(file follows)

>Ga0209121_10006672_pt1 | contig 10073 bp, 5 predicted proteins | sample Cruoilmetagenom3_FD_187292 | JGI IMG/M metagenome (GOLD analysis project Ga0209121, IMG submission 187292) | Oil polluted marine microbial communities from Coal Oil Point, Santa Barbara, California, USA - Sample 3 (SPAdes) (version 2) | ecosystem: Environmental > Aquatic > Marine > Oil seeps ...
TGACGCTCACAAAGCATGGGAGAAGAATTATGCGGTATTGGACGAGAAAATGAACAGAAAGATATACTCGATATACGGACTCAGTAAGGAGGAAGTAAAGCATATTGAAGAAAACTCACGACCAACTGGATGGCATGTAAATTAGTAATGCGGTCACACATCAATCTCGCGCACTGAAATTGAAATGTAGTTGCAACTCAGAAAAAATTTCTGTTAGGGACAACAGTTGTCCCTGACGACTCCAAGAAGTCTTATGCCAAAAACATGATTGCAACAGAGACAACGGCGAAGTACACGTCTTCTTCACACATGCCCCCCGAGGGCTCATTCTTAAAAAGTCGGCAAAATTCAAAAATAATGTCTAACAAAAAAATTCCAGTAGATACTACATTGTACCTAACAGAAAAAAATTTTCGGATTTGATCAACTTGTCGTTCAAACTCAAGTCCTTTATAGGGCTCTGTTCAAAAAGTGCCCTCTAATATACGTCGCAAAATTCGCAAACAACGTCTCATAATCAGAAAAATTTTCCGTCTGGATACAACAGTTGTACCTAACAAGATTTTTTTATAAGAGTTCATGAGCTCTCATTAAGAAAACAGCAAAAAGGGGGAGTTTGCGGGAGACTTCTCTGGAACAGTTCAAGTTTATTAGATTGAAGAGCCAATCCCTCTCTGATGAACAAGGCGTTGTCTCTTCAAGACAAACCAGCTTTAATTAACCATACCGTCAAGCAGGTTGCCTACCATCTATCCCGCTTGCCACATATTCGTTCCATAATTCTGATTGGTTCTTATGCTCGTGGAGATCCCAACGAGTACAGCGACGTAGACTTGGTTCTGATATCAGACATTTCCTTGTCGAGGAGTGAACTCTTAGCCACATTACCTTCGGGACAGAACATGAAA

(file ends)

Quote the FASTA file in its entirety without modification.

>Ga0209121_10006672_pt1 | contig 10073 bp, 5 predicted proteins | sample Cruoilmetagenom3_FD_187292 | JGI IMG/M metagenome (GOLD analysis project Ga0209121, IMG submission 187292) | Oil polluted marine microbial communities from Coal Oil Point, Santa Barbara, California, USA - Sample 3 (SPAdes) (version 2) | ecosystem: Environmental > Aquatic > Marine > Oil seeps ...
TGACGCTCACAAAGCATGGGAGAAGAATTATGCGGTATTGGACGAGAAAATGAACAGAAAGATATACTCGATATACGGACTCAGTAAGGAGGAAGTAAAGCATATTGAAGAAAACTCACGACCAACTGGATGGCATGTAAATTAGTAATGCGGTCACACATCAATCTCGCGCACTGAAATTGAAATGTAGTTGCAACTCAGAAAAAATTTCTGTTAGGGACAACAGTTGTCCCTGACGACTCCAAGAAGTCTTATGCCAAAAACATGATTGCAACAGAGACAACGGCGAAGTACACGTCTTCTTCACACATGCCCCCCGAGGGCTCATTCTTAAAAAGTCGGCAAAATTCAAAAATAATGTCTAACAAAAAAATTCCAGTAGATACTACATTGTACCTAACAGAAAAAAATTTTCGGATTTGATCAACTTGTCGTTCAAACTCAAGTCCTTTATAGGGCTCTGTTCAAAAAGTGCCCTCTAATATACGTCGCAAAATTCGCAAACAACGTCTCATAATCAGAAAAATTTTCCGTCTGGATACAACAGTTGTACCTAACAAGATTTTTTTATAAGAGTTCATGAGCTCTCATTAAGAAAACAGCAAAAAGGGGGAGTTTGCGGGAGACTTCTCTGGAACAGTTCAAGTTTATTAGATTGAAGAGCCAATCCCTCTCTGATGAACAAGGCGTTGTCTCTTCAAGACAAACCAGCTTTAATTAACCATACCGTCAAGCAGGTTGCCTACCATCTATCCCGCTTGCCACATATTCGTTCCATAATTCTGATTGGTTCTTATGCTCGTGGAGATCCCAACGAGTACAGCGACGTAGACTTGGTTCTGATATCAGACATTTCCTTGTCGAGGAGTGAACTCTTAGCCACATTACCTTCGGGACAGAACATGAAA